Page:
Do Elected Councils Improve Governance? Experimental Evidence on Local Institutions in Afghanistan
Massachusetts Institute of Technology (MIT)
Institute for Political Economy and Governance; Universitat Pompeu Fabra; New Economic School
June 1, 2013
World Bank Policy Research Working Paper No. 6510
Using data from a field experiment in 500 villages, this paper studies how local institutions affect the quality of governance, as measured by aid distribution outcomes. In villages where elected councils exist and manage distributions, aid targeting improves. However, if the distribution is not clearly assigned to either the council or customary leaders, the creation of elected councils increases embezzlement and makes decision-making less inclusive. Requiring that women manage the distribution jointly with customary leaders also increases embezzlement. Thus, while elected councils can improve governance, overlapping mandates between new and existing institutions may result in increased rent-seeking.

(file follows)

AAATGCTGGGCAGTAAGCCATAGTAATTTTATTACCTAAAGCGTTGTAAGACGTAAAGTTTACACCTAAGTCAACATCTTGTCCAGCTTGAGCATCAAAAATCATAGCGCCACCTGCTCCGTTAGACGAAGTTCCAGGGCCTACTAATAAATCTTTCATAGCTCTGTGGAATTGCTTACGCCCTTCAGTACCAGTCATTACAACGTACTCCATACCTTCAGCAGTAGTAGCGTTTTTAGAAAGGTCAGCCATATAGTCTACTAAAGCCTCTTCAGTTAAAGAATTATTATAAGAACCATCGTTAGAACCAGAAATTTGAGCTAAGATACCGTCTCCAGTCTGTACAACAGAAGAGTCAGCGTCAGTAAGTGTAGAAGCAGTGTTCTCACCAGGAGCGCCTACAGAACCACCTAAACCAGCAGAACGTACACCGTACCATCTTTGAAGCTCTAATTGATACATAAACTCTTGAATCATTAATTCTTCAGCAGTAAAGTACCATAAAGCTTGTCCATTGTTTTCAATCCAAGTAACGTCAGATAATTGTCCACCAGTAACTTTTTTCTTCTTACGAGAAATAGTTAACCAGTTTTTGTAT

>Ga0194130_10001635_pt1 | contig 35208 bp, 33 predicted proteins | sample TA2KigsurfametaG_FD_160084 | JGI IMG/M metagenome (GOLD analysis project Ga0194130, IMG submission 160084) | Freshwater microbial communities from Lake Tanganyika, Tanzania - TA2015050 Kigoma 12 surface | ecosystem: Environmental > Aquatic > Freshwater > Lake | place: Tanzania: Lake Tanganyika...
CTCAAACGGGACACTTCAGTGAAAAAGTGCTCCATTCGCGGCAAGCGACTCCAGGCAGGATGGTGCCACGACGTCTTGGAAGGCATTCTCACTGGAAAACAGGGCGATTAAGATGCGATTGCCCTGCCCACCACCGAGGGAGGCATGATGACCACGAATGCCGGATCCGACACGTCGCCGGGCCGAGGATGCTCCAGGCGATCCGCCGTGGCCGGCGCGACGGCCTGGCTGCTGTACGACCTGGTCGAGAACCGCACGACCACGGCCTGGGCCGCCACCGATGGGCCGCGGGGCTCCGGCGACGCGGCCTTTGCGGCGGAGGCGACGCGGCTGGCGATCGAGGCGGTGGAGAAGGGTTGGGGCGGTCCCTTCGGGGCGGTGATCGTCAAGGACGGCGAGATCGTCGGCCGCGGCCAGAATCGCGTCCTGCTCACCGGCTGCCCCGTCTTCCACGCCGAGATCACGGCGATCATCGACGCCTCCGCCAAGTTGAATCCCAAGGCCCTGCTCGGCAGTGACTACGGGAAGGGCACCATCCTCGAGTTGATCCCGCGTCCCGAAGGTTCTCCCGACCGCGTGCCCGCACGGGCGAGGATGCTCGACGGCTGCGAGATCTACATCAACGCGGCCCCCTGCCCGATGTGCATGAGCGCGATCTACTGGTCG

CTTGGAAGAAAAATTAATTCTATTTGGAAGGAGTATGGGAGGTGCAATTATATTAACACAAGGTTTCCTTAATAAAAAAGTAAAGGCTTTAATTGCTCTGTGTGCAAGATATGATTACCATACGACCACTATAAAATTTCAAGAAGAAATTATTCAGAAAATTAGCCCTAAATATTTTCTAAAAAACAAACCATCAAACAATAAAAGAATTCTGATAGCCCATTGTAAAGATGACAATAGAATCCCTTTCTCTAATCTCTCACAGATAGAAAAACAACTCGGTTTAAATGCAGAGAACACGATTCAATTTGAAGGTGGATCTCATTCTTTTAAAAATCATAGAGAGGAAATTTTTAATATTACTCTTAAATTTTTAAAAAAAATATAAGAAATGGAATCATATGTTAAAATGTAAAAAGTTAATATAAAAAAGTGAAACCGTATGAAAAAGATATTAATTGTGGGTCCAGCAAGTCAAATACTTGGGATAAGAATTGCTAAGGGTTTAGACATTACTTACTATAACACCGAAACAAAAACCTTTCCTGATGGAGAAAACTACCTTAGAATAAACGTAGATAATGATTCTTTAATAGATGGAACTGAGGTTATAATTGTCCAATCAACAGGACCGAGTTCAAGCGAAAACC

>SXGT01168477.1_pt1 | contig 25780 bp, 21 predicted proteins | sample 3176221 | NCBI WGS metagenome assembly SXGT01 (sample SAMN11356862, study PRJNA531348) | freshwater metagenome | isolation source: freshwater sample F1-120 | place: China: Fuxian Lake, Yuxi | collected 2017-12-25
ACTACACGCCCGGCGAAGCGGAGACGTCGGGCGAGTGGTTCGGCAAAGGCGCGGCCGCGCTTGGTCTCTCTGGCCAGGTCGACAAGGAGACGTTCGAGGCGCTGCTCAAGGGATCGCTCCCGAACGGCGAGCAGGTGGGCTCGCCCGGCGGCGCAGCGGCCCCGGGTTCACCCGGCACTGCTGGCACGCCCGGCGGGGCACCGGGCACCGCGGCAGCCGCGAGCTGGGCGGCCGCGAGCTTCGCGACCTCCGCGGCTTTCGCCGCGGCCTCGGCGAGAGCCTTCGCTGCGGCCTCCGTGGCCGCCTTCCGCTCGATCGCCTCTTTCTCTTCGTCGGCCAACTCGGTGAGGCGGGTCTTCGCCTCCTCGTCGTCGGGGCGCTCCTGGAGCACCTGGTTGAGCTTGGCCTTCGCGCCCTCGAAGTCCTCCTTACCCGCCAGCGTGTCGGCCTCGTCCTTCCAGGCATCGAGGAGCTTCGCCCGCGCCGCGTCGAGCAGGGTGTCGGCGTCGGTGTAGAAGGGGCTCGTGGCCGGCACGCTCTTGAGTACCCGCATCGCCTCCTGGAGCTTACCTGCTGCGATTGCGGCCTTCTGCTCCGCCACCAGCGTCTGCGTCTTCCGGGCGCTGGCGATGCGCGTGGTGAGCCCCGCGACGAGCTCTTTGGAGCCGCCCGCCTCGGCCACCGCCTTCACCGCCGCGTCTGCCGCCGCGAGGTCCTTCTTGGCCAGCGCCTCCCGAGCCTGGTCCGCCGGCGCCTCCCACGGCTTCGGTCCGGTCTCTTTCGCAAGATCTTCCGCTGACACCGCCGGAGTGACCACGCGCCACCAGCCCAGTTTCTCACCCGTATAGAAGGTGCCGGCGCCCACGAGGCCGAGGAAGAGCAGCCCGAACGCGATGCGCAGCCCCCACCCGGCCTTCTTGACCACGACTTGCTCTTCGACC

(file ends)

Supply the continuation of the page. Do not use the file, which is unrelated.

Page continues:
Number of Pages in PDF File: 38
Keywords: Social Accountability, Governance Indicators, National Governance, Housing & Human Habitats, Peri-Urban Communitiesworking papers series
Date posted: June 27, 2013
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